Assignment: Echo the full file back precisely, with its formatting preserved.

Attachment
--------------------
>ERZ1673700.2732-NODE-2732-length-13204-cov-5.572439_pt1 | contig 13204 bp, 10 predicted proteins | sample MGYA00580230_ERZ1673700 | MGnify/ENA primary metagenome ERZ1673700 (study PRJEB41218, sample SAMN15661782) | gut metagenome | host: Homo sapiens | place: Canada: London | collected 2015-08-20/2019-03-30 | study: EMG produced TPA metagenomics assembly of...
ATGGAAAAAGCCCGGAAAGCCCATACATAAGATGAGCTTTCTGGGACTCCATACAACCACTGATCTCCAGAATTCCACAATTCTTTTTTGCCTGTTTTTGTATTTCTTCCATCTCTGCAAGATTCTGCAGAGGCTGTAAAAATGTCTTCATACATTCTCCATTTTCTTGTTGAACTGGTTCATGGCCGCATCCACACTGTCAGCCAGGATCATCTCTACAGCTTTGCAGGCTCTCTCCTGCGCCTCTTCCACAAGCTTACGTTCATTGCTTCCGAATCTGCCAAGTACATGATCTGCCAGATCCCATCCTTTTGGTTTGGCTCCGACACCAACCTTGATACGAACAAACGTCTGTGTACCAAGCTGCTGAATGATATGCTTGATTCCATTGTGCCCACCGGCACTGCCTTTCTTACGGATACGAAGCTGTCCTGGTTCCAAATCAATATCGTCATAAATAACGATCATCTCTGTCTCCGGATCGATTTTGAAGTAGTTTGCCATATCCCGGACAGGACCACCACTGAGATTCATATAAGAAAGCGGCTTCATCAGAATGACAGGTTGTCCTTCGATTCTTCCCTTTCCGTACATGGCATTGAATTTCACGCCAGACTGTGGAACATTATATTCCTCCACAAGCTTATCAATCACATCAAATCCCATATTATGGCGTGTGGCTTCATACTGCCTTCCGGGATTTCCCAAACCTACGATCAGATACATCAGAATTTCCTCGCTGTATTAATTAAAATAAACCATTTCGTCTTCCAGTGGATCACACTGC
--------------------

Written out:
>ERZ1673700.2732-NODE-2732-length-13204-cov-5.572439_pt1 | contig 13204 bp, 10 predicted proteins | sample MGYA00580230_ERZ1673700 | MGnify/ENA primary metagenome ERZ1673700 (study PRJEB41218, sample SAMN15661782) | gut metagenome | host: Homo sapiens | place: Canada: London | collected 2015-08-20/2019-03-30 | study: EMG produced TPA metagenomics assembly of...
ATGGAAAAAGCCCGGAAAGCCCATACATAAGATGAGCTTTCTGGGACTCCATACAACCACTGATCTCCAGAATTCCACAATTCTTTTTTGCCTGTTTTTGTATTTCTTCCATCTCTGCAAGATTCTGCAGAGGCTGTAAAAATGTCTTCATACATTCTCCATTTTCTTGTTGAACTGGTTCATGGCCGCATCCACACTGTCAGCCAGGATCATCTCTACAGCTTTGCAGGCTCTCTCCTGCGCCTCTTCCACAAGCTTACGTTCATTGCTTCCGAATCTGCCAAGTACATGATCTGCCAGATCCCATCCTTTTGGTTTGGCTCCGACACCAACCTTGATACGAACAAACGTCTGTGTACCAAGCTGCTGAATGATATGCTTGATTCCATTGTGCCCACCGGCACTGCCTTTCTTACGGATACGAAGCTGTCCTGGTTCCAAATCAATATCGTCATAAATAACGATCATCTCTGTCTCCGGATCGATTTTGAAGTAGTTTGCCATATCCCGGACAGGACCACCACTGAGATTCATATAAGAAAGCGGCTTCATCAGAATGACAGGTTGTCCTTCGATTCTTCCCTTTCCGTACATGGCATTGAATTTCACGCCAGACTGTGGAACATTATATTCCTCCACAAGCTTATCAATCACATCAAATCCCATATTATGGCGTGTGGCTTCATACTGCCTTCCGGGATTTCCCAAACCTACGATCAGATACATCAGAATTTCCTCGCTGTATTAATTAAAATAAACCATTTCGTCTTCCAGTGGATCACACTGC